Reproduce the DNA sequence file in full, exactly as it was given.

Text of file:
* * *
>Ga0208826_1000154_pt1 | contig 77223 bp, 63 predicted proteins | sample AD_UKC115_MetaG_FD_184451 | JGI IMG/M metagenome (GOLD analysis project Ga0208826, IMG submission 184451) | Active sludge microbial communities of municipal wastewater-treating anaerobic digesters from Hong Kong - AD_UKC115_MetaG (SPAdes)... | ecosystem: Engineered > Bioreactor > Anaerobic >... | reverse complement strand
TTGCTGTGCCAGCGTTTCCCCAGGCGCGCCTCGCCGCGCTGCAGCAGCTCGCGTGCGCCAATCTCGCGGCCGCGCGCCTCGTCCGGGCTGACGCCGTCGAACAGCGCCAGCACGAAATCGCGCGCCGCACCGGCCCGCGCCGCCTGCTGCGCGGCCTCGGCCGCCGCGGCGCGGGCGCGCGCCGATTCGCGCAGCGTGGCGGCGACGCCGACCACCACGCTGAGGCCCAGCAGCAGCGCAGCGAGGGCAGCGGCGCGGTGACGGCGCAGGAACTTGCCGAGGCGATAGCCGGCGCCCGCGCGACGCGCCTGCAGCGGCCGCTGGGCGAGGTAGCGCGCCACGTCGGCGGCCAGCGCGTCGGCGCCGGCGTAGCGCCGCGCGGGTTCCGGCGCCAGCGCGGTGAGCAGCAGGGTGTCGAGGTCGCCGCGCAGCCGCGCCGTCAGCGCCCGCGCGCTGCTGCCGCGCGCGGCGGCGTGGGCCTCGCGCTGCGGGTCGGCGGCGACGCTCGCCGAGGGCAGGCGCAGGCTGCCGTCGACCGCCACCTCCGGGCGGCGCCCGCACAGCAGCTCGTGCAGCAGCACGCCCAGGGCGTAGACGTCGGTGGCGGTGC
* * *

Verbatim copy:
>Ga0208826_1000154_pt1 | contig 77223 bp, 63 predicted proteins | sample AD_UKC115_MetaG_FD_184451 | JGI IMG/M metagenome (GOLD analysis project Ga0208826, IMG submission 184451) | Active sludge microbial communities of municipal wastewater-treating anaerobic digesters from Hong Kong - AD_UKC115_MetaG (SPAdes)... | ecosystem: Engineered > Bioreactor > Anaerobic >... | reverse complement strand
TTGCTGTGCCAGCGTTTCCCCAGGCGCGCCTCGCCGCGCTGCAGCAGCTCGCGTGCGCCAATCTCGCGGCCGCGCGCCTCGTCCGGGCTGACGCCGTCGAACAGCGCCAGCACGAAATCGCGCGCCGCACCGGCCCGCGCCGCCTGCTGCGCGGCCTCGGCCGCCGCGGCGCGGGCGCGCGCCGATTCGCGCAGCGTGGCGGCGACGCCGACCACCACGCTGAGGCCCAGCAGCAGCGCAGCGAGGGCAGCGGCGCGGTGACGGCGCAGGAACTTGCCGAGGCGATAGCCGGCGCCCGCGCGACGCGCCTGCAGCGGCCGCTGGGCGAGGTAGCGCGCCACGTCGGCGGCCAGCGCGTCGGCGCCGGCGTAGCGCCGCGCGGGTTCCGGCGCCAGCGCGGTGAGCAGCAGGGTGTCGAGGTCGCCGCGCAGCCGCGCCGTCAGCGCCCGCGCGCTGCTGCCGCGCGCGGCGGCGTGGGCCTCGCGCTGCGGGTCGGCGGCGACGCTCGCCGAGGGCAGGCGCAGGCTGCCGTCGACCGCCACCTCCGGGCGGCGCCCGCACAGCAGCTCGTGCAGCAGCACGCCCAGGGCGTAGACGTCGGTGGCGGTGC